Don Richard

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About Don Richard

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  1. If one uses a DSP crossover there is less chance a bad cap will shift the crossover point. A bad cap in the power supply would probably affect both channels, caps associated with one channel would affect that channel. Generally, digital either works or doesn't. ESR is a factor that affects passive crossovers. Caps in electronic crossovers have DC biasing the caps so ESR is less of a factor.
  2. Live sound engineers like to keep the stage volume as low as possible so that most of the sound you hear is going through the PA. When the stage wash is too loud the vocal mics pick up sound from the instruments that have their own mics, causing interference. "Line arrays" seem to be taking over the arena concert sound industry. Two people can hang a 16 box line system in an hour or so and the array prediction software is fairly good these days. The problem I see is that these hangs do not work well if you are sitting up close. Most providers use front fills in that case, which are basically like the smaller PAs used in clubs. If the provider doesn't use front fills, or doesn't do them properly, coverage suffers. Line source performance in the far field is excellent, however, with all of the large line systems I have heard.
  3. Nothing much a few miles west of Baton Rouge, just on and off rain for the last 2 days, about 2 inches, very little wind. Just had a shower, sun's out now.
  4. AV receivers are not rated the same as stereo equipment. Stereo equipment is rated by the FTC standards which were introduced in the 70's IIRC. These standards were implemented as a result of shady manufacturers fudging their specs. FTC testing requires running the amps at 1/3 power on both channels for an hour prior to power and distortion testing. It is a stringent test. AV receivers are not tested to FTC standards and will not perform at the same performance level as a stereo amplifier. Some AV receivers offer FTC ratings for 2 channel operation, but I know of none that can output full power on all channels simultaneously.
  5. This is related to other auditory phenomena such as the McGurk Effect. Sight can affect hearing by influencing the perception of auditory input. It is, however, an illusion.
  6. I thought you were referring to PWK's power requirements paper where he said the numbers allowed for 10 dB peaks. He wasn't needing 10 dB for sine wave test signals now, was he? If good numbers from a test are what you want, you probably want to use pink noise or music for a test signal. A true RMS meter with at least 20-20K frequency response is necessary for accuracy.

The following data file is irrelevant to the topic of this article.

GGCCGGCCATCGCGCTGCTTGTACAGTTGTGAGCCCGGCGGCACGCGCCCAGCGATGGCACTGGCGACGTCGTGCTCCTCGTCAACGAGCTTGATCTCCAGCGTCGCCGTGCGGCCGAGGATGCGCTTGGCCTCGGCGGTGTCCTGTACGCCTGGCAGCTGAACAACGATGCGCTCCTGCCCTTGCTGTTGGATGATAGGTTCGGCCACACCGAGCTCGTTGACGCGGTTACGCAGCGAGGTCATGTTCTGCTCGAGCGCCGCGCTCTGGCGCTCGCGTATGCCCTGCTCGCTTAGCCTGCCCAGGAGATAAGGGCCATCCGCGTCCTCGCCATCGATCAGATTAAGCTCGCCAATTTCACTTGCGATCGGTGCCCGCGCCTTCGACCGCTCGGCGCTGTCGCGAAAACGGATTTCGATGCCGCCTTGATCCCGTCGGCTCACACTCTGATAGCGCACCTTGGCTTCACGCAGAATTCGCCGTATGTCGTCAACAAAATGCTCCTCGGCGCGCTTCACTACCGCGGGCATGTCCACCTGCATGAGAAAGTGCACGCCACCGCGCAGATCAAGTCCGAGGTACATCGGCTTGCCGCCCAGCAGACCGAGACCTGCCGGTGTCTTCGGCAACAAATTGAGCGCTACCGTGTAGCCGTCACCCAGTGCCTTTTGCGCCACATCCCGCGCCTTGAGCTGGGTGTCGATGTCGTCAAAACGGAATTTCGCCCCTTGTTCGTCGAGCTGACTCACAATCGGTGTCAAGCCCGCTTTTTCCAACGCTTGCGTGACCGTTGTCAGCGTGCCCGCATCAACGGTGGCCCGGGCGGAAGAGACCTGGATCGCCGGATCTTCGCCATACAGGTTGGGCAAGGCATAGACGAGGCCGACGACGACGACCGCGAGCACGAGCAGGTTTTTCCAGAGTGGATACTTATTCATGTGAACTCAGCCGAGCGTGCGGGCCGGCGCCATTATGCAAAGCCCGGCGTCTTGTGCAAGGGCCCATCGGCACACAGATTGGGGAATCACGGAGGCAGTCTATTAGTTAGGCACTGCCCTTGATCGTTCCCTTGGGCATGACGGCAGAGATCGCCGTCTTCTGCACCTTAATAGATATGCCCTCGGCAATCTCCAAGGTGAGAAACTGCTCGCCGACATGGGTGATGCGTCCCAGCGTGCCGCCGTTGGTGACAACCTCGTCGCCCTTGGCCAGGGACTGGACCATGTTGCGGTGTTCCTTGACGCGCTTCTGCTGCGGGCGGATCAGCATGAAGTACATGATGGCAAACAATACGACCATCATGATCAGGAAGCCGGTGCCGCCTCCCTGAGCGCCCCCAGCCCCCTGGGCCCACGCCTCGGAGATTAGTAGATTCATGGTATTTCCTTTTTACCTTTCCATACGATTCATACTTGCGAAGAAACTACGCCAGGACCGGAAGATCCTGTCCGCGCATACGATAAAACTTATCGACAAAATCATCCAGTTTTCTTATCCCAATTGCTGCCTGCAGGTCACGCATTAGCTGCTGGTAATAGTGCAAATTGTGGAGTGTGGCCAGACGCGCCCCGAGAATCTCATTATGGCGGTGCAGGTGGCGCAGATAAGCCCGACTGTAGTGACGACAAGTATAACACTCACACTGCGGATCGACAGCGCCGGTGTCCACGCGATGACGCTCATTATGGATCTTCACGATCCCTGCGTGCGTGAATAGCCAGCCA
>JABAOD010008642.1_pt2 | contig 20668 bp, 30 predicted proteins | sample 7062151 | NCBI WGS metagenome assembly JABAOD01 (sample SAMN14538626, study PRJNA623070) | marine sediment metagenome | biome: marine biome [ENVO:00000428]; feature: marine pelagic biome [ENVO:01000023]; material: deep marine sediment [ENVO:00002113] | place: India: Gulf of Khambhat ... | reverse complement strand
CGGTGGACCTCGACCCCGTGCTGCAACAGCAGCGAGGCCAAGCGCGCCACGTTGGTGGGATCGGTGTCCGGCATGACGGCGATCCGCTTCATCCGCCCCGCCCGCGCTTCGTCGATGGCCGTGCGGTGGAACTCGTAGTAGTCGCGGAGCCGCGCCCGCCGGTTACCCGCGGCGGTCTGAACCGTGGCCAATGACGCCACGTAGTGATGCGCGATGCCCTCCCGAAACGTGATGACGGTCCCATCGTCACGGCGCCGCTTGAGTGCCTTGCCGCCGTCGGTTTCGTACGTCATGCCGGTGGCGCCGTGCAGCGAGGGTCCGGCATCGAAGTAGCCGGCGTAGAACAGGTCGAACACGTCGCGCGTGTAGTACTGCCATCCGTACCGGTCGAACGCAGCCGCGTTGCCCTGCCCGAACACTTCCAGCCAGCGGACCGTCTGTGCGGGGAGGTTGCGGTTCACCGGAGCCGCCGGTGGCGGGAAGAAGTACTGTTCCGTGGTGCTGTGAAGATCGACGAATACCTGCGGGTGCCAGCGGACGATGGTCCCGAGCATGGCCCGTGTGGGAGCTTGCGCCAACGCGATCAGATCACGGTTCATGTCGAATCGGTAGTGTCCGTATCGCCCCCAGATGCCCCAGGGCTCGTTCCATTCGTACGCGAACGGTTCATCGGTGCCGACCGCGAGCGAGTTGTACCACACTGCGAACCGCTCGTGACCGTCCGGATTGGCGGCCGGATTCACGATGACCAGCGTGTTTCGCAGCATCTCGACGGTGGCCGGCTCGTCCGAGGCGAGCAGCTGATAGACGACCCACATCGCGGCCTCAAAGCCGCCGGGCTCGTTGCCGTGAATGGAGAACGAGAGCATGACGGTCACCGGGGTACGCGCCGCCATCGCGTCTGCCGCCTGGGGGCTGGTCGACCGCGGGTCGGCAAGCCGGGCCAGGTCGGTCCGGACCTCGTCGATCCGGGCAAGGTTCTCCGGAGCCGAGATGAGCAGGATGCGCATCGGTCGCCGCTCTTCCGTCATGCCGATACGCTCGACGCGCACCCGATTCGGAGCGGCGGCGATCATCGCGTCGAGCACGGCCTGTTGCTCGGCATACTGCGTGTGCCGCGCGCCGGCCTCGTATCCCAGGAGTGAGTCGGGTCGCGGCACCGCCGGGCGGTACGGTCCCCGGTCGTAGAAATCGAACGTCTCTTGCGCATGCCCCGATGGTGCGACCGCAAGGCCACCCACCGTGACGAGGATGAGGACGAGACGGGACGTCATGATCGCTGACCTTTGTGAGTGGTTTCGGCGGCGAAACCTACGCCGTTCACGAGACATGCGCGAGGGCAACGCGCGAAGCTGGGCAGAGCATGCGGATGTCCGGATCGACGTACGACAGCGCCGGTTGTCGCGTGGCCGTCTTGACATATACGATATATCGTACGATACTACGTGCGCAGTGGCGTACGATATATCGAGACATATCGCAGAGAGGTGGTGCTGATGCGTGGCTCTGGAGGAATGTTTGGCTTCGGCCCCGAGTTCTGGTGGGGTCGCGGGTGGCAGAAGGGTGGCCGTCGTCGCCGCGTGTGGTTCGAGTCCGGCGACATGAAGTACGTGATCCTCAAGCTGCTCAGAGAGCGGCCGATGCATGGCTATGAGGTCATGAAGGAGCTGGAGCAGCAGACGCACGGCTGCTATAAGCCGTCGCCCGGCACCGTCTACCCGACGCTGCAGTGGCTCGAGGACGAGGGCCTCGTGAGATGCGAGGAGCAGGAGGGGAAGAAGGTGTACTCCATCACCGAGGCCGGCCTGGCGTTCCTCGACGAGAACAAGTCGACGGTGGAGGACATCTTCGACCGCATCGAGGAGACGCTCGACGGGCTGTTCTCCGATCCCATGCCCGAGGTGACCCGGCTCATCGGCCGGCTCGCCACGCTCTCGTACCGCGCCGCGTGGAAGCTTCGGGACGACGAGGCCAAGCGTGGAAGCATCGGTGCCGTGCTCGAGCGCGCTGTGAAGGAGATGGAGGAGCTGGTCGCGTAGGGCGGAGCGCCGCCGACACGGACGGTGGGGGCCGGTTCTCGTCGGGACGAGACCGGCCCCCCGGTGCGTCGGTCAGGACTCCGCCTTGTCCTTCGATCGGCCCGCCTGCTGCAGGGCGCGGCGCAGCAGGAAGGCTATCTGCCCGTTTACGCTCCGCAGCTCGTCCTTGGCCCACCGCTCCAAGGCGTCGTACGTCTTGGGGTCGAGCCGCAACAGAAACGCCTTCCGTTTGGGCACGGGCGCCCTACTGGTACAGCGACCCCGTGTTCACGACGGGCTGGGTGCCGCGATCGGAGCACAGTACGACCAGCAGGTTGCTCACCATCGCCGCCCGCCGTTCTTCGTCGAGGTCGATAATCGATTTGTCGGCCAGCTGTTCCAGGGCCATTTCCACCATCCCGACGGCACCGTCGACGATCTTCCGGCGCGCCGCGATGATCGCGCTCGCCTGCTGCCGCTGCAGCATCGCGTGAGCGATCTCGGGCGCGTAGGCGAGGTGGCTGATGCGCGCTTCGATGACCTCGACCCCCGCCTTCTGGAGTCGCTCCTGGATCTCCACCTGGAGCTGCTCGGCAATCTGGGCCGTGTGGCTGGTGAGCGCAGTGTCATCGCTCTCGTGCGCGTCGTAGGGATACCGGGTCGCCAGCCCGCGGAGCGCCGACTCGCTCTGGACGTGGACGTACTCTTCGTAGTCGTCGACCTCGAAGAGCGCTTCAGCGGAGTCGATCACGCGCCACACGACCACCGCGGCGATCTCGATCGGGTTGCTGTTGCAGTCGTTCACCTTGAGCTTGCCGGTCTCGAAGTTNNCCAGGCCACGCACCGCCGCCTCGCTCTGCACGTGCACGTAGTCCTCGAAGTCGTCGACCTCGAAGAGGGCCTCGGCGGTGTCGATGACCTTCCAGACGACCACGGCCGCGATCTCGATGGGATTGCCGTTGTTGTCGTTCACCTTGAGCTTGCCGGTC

7. Not true RMS, insufficient frequency response for audio use.
  8. You would need a good digital multimeter, signal generator, a dummy load, schematics, and possibly an oscilloscope to troubleshoot the amp. In addition to the output devices, the protection circuit and/or power supply could have failed.
  9. Peavey amps are easy to repair. Some of the musicians who use those amps repair them themselves. Usually the output transistors IIRC. The local Peavey dealer should be able to handle repairs or send you to a repair facility. Just about any competent electronic technician should be able to fix this problem.
  10. In my room going from 4 ft to 8 ft drops the SPL by 6 dB. From 8 ft to 16 ft it drops 4 dB. It depends on room gain, and generally the larger the room the less the gain. Acoustic absorption also has the effect of reducing room gain.
  11. PZM mics are nearly worthless for sound reinforcement.
  12. That's some lousy soldering on that amp. I am not surprised that it has issues.
  13. Guitar and bass amps are usually sitting on top of the speakers, which play much louder than home speakers. Microphonics would be a bigger problem in this application than with home hifi systems. Maybe the musicians swap tubes frequently?
  14. If a person is listening to 1 watt average power, the amplifier will need to put out 20 clean watts to pass peaks undistorted. Don't forget every time the listening distance is doubled SPL falls by 6 dB. ! watt average power into a Khorn is 92 dB SPL 16 feet away. Don't forget to allow for more power if EQ is employed. A 3 dB EQ bump doubles power requirements at that frequency.
  15. Which partially explains the crappy quality of recordings these days, if you are referring to studio engineers. If you are talking about FOH engineers and touring sound providers, then speaker system comparisons are perfectly valid because the PA is the original sound that one hears at a large concert. If you are talking about hifi magazine reviewers, I can't consider any of these to be any more than professional shills and literary prostitutes who should be ignored.